I looked at the USALight Transformer. Spec for spec, it looks identical to the Zurik. They use the same words: "magnetic", "transformer", and the Zurik even says to use an "MLV dimmer". Funny enough, the enclosure that my Zurik is in is an exact match to the USALight (it has that tapered door hinge on it). Where would I know the difference?  

 

The Zurik is more expensive, and uses the phrase "LED Dimmable Driver". Is that my clue to the difference?  The USALight and Intermatic just say general purpose Transformer.  

 

So based on what you are saying, if I got a general purpose transformer, I could plug that directly in to the LED strip? And I could grab a generic rotary knob dimmer and put in between to dim the LED strips? I wouldn't need a "driver"?

 

Example: here's a product from Pegasus

https://www.pegasuslighting.com/12-volt-led-drivers/100w-12v-dc-hardwire-dimmable-magnetic-constant-voltage-led-driver-american-lighting.html

 

It also looks identical to the Zurik, but Pegasus have specifically stated it is not a Transformer - it is a Driver.

 

My brain hurts now.

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Sorry, my bad! The USALighting product I linked-to is NOT a real transformer. I didn't look at the specs closely enough. (And frankly, there isn't much in the way of specs at all for either of the links I gave...)

 

The clues are the size and the weight. (Though unfortunately, weight isn't specified for either, that I can find...)

 

This is a transformer! There are no electronic parts! Just metal, wire, and a bit of insulation. These satisfied our voltage-changing needs for the first 100 years of electrification...

 

    https://en.wikipedia.org/wiki/Transformer

 

But I think I would forget about transformers. They will give you AC output. They are great for driving halogen buibs, since they don't care if they have AC or DC. AC works fine, and then you can control the transformer output voltage by using any dimmer on it's input. But, sorry, take it back, just not a good choice for LEDs. You COULD use a transformer - but then you would need to rectify and filter the output to produce DC. You could homebrew it. You could probably find some packaged product.

 

Sorry, was thinking of my old Lightoleeer track lighting with REAL transformers in the track fixtures.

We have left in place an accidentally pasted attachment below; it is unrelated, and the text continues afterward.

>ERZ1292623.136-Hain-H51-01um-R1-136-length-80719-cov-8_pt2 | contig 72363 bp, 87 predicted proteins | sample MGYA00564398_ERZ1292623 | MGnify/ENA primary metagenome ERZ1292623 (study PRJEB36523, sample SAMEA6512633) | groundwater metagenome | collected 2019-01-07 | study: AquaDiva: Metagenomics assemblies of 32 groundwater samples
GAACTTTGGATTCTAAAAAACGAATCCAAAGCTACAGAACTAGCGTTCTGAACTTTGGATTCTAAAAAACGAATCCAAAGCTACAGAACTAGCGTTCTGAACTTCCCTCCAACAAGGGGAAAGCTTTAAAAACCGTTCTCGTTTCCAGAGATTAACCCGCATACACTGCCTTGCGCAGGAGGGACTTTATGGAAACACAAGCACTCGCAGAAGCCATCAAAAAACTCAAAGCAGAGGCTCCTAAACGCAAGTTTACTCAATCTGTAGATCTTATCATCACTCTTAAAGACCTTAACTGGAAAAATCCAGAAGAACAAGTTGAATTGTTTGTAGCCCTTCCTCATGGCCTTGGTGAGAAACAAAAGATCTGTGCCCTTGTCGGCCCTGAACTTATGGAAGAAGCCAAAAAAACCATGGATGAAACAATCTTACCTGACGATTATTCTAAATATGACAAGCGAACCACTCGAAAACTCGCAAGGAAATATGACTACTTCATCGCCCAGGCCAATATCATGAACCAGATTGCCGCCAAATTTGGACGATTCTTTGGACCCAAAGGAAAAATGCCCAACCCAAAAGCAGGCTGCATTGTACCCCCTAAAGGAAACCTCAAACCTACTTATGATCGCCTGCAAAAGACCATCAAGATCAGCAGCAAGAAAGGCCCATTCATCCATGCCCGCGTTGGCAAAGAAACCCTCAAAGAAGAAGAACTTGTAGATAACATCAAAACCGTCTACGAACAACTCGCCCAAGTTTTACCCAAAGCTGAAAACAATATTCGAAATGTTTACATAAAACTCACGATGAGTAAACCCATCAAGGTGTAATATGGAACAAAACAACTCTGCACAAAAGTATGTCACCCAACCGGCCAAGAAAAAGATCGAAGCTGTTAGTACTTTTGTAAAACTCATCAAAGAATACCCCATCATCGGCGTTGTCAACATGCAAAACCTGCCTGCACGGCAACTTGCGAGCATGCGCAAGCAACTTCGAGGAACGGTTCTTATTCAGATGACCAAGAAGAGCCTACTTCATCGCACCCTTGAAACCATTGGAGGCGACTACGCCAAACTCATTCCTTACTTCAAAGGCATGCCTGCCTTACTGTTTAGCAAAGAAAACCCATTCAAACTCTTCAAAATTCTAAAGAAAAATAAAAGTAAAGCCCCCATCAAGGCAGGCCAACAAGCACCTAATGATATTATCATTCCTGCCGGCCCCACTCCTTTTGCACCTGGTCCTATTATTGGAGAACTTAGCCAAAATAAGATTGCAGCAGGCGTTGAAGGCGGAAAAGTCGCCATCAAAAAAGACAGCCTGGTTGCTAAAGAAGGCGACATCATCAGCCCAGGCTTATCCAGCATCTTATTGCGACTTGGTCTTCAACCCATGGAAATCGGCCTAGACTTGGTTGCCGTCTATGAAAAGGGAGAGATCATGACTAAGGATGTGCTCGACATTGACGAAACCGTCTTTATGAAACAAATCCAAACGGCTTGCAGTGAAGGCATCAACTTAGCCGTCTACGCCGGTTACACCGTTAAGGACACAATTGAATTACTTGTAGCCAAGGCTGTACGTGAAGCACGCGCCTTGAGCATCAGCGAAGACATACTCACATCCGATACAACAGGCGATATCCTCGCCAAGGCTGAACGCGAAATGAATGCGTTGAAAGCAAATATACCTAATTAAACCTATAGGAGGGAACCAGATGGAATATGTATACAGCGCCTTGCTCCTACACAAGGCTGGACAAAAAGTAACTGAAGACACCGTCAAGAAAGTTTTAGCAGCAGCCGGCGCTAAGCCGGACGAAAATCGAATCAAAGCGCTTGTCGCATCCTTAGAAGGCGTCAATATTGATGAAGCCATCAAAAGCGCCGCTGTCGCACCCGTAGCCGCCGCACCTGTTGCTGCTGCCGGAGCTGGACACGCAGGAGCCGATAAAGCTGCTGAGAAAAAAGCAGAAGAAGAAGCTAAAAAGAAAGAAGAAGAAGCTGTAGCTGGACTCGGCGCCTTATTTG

Best approach would be combined dimmer/driver. The dimming function is PART of the driver. Might or might not be controllable with a wall dimmer, as more commonly they would have their own remote or wired control. (NOT an AC wall dimmer.)

 

The Fibaro is a starting point! I'd imagine there are similar single-channel products.

 

http://www.fibaro.com/us/the-fibaro-system/rgbw-controller

 

It has no use for a wall dimmer. It is controlled by Z-wave or it's own silly little remote.

 

I guess really there's no good reason NOT to use the Fibaro. Just use one channel. Note it still needs a power supply. Found a PDF manual:

 

http://www.fibaro.com/manuals/en/FGRGBWM-441-RGBW-Controller/FGRGBWM-441-RGBW-Controller-en-2.1-2.3.pdf

 

Be careful of the rating. Looks like it can handle 72W for single channel at 12V. (Total for multiple channels is less per channel). You supply it a constant 12V or 24V, your existing "transformer" will work. It provides up to 4 outputs (meant for RGBW) and it dims by chopping the output at a fairly high frequency (244hz) that you won't see. There is no wall dimmer involved. You send it Z-wave commands or use the supplied remote.

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Two thoughts:

1) If the devices are close enough and you have an IR output, you could try the Lutron Maestro IR Dimmer.

2) You could take a chance using a non-LED-rated linear DC power supply. I've had good luck using these and a manual dimmer on both 12vdc and 24vdc. Finding linear power supplies can be hard -- look for radio power supplies. They're generally far more stable than switching power supplies, which I try to avoid. They're also larger, heavier and less efficient.

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The Fibaro is a starting point! I'd imagine there are similar single-channel products.

 

http://www.fibaro.com/us/the-fibaro-system/rgbw-controller

 

It has no use for a wall dimmer. It is controlled by Z-wave or it's own silly little remote.

 

I guess really there's no good reason NOT to use the Fibaro. Just use one channel. Note it still needs a power supply. Found a PDF manual: